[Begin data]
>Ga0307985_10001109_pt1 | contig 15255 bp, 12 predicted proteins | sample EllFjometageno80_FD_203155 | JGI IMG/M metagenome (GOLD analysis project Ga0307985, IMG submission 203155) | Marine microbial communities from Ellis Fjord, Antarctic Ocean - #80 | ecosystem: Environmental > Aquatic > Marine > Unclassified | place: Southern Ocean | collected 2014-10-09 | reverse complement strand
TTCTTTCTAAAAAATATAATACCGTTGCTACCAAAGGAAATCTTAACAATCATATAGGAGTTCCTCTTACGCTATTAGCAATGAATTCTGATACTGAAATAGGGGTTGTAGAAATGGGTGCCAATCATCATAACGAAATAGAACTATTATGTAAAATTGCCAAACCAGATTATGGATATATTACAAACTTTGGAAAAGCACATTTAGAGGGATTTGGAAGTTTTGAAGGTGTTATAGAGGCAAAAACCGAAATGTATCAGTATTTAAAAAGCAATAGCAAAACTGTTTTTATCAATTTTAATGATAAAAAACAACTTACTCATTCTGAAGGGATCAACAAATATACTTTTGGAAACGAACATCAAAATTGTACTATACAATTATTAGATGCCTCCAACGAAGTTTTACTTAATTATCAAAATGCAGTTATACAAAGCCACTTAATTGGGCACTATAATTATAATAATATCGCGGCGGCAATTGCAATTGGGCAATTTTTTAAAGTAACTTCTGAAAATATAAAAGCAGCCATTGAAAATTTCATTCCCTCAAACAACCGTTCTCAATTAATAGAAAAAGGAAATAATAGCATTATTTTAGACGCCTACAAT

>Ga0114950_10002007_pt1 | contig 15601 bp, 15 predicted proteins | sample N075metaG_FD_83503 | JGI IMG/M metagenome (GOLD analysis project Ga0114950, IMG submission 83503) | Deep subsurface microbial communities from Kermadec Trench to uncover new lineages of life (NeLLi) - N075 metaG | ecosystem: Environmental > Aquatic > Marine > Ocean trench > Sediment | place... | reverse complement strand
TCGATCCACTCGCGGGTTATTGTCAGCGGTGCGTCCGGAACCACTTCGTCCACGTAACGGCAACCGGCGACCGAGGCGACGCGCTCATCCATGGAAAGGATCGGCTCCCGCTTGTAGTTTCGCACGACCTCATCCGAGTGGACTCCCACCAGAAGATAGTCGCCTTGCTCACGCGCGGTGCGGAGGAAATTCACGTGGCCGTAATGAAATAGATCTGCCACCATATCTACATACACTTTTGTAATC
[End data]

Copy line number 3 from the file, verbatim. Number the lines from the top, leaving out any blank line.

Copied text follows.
>Ga0114950_10002007_pt1 | contig 15601 bp, 15 predicted proteins | sample N075metaG_FD_83503 | JGI IMG/M metagenome (GOLD analysis project Ga0114950, IMG submission 83503) | Deep subsurface microbial communities from Kermadec Trench to uncover new lineages of life (NeLLi) - N075 metaG | ecosystem: Environmental > Aquatic > Marine > Ocean trench > Sediment | place... | reverse complement strand